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Final compatibility checks

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  • Compatibility
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April 16, 2011 4:41:00 PM

Hi there, I'm new here. :hello: 

I'm new to computer builds, so I've been doing a lot of research lately on which parts I should buy. I have boiled it down to these components. If there are any compatibility issues or if I have chosen a low quality part could someone let me know asap! I'm planning on putting the order in this Sunday. Thx A lot!

Case: COOLER MASTER Elite 430 Mid-tower (chassis comes with two stock intake fans, should I buy more??)

Motherboard: ASUS P6X58D-E

CPU: Intel Core i7-950 Bloomfield (will stock cooler be sufficient? I am NOT going to overclock for a while)

RAM: CORSAIR XMS3 6GB (3 x 2GB) (is this compatible with MB?, Will I have to mess around in the BIOS??)

GPU: XFX HD-697A-CNFC Radeon HD 6970 (will this massive card fit in the elite 430 case??)

PSU: CORSAIR CMPSU-750TX 750W

HDD: SAMSUNG Spinpoint F3 HD502HJ 500GB

CD/DVD: ASUS DRW-24B1ST/BLK/B/AS Black SATA 24X DVD Burner

Thx again! :D 





More about : final compatibility checks

a b B Homebuilt system
April 16, 2011 5:33:45 PM

Are you planning to game with this computer? If so, you're better off getting an i5-2500K and a P67 motherboard. You'll have to get dual channel RAM, but the i5 games better than any other CPU on the market.

The HD 6970 will work well with any system, so I would keep that.
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April 16, 2011 6:27:11 PM

Yes, I am planning on tearing up some high end games. What makes the i5-2500k better than the i7-950? I am not planning on building a new pc for a while, so I want a board than can be easily upgraded and a cpu that will be good for overclocking? I thought triple channel was better for boards?

Oh, and what p67 motherboard would you recommend? My budget is around 200-250 dollars for a motherboard.

Thx for the help, Ive got almost no idea what I'm doing haha

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a b B Homebuilt system
April 16, 2011 7:38:36 PM

The new architecture of the CPUs improves their performance drastically. The i5-2500K is also a superb OCer (unlocked multiplier).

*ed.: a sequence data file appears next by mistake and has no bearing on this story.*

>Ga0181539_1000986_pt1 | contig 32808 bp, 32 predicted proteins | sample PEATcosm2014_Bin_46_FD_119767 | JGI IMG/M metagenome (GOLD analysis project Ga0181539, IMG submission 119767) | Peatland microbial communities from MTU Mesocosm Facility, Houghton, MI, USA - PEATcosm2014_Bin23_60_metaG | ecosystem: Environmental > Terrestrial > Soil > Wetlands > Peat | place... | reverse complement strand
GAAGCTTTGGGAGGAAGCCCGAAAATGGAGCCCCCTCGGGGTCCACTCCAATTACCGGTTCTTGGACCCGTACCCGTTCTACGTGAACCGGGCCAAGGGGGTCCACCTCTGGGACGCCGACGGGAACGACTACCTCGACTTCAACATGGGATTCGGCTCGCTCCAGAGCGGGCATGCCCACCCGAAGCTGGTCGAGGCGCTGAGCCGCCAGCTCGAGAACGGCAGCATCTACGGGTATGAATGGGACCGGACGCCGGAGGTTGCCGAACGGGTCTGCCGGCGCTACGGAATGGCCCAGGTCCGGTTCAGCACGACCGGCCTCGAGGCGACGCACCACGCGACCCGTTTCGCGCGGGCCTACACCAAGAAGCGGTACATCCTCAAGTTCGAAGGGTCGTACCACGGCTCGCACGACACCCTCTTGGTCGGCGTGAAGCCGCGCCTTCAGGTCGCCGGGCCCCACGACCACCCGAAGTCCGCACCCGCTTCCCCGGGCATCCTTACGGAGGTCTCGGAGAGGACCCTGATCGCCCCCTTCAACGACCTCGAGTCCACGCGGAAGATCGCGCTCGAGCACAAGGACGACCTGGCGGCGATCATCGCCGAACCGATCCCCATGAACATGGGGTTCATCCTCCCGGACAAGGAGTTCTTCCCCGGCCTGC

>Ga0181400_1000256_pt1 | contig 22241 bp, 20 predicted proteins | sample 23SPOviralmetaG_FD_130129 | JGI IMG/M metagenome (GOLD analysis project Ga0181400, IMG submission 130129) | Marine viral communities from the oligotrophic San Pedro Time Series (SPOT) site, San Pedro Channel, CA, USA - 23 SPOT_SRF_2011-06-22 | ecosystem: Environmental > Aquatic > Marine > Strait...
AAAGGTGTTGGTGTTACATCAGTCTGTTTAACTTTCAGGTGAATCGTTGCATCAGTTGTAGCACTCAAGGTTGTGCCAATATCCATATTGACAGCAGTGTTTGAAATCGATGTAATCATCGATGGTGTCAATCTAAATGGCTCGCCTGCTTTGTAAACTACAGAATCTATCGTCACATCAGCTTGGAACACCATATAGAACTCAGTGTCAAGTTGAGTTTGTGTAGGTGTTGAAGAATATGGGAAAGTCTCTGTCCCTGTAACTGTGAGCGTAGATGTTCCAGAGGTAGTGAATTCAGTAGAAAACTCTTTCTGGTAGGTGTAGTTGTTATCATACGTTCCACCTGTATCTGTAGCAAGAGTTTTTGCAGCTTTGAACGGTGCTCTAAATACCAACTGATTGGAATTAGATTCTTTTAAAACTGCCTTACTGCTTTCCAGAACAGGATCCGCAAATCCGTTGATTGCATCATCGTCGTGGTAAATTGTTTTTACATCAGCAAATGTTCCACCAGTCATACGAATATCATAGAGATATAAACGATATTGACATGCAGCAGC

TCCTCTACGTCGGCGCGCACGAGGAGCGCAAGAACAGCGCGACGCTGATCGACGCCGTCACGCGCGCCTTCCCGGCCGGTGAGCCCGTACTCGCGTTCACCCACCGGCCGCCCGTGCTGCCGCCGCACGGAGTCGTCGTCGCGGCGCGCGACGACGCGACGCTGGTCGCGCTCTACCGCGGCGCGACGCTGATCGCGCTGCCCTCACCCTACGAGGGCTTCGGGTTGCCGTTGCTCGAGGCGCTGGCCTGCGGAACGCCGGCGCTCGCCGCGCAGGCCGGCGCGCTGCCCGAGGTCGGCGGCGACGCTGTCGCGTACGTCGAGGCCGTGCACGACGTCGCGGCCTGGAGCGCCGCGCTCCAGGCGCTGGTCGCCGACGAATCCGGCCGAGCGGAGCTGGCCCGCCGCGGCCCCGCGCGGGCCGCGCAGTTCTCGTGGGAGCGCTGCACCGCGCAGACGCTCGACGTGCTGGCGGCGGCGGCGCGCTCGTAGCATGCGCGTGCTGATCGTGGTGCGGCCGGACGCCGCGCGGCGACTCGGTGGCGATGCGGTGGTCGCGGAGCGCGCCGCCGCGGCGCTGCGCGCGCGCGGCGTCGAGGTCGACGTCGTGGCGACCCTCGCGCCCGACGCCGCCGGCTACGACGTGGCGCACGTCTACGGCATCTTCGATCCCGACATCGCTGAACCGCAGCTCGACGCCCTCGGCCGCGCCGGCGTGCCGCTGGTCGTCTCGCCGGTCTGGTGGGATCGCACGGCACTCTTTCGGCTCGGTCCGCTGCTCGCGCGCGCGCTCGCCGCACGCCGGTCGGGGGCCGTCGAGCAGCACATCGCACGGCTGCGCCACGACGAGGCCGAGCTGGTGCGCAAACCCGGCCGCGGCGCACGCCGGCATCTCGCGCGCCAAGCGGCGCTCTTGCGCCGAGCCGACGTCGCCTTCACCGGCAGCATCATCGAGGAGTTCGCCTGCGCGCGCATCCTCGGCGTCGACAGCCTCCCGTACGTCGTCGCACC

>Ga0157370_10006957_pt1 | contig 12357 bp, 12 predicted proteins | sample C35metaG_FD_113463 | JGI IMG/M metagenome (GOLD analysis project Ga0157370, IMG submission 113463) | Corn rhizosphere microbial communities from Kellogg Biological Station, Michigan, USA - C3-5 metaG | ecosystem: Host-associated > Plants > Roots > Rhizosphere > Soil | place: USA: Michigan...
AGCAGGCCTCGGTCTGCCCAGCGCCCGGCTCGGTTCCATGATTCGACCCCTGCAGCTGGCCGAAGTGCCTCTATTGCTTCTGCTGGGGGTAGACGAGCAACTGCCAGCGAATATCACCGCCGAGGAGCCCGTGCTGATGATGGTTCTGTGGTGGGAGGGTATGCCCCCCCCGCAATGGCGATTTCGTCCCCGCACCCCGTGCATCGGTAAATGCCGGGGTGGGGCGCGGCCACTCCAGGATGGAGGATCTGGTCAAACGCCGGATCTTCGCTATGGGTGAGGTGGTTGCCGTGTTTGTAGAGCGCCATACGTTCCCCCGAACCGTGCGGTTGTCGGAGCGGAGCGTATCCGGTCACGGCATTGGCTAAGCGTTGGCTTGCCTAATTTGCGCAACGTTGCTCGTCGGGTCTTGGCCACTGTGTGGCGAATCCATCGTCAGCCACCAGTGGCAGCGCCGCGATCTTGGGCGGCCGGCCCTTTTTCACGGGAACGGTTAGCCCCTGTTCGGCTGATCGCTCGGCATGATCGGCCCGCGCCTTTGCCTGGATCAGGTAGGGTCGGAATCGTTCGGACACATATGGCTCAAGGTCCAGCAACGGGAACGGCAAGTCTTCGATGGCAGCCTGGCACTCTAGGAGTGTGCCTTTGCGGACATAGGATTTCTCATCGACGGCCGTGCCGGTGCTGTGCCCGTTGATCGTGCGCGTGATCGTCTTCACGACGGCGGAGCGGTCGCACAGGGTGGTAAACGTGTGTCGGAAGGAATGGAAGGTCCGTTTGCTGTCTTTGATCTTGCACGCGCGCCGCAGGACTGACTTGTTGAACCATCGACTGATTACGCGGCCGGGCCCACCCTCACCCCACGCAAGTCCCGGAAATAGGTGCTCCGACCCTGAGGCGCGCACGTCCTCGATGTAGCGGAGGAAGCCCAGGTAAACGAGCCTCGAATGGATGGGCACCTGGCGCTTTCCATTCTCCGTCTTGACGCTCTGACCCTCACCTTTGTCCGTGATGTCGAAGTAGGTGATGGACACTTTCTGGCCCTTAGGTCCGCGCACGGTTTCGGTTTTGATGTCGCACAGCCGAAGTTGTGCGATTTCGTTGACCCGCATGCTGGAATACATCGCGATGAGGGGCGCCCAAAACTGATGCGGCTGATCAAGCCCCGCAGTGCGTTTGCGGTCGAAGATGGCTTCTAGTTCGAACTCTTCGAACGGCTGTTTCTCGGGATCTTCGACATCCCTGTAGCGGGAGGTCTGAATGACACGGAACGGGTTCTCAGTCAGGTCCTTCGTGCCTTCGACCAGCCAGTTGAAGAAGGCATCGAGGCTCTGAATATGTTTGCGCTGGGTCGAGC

The triple channel is "better" but you won't notice any performance differences. The triple channel memory is sort of a marketing hype.

I'd recommend one of Asus' P8P67 models, though there have been some reported issues with a few of them. Other solid brands are Gigabyte, ASRock, and MSI.
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April 16, 2011 7:59:13 PM

Thanks a lot, your advice is going to increase my perforance and save me some $$$.

So does everything else look OK to you? Can you reccomend any cheap, reliable hdd? I dont need a lot of memory because i have a 2TB external hardrive.
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a b B Homebuilt system
April 16, 2011 10:58:43 PM

Everything else looks fine; if you want to see a major increase in overall snappiness of your computer, I would invest in a SSD as well. Unfortunately, the new 3rd gen SSDs (OCZ Vertex 3, Intel 510) are a bit expensive, but you still won't go wrong with an "older" OCZ Vertex 2 or Intel X25. I have a Western Digital SiliconEdge Blue that is either a late first generation or early second generation, and I still boot in under 30 seconds.
I'd recommend getting a minimum of 64GB, so you can put the OS and either a game or two, or something like Microsoft Office on it.

I would stick with the Samsung F3 500GB or 1TB drives. WD has started making all of their drives SATA III compatible, but the platters aren't dense enough to make a speed difference; either way, WD hard drives have gone way up in price for no real reason. I have 2 Hitachi Deskstars (500GB and 1TB), and they're running just fine. I just don't recommend Seagate because they seem to have the highest failure rate (more than could be caused by shipping damage).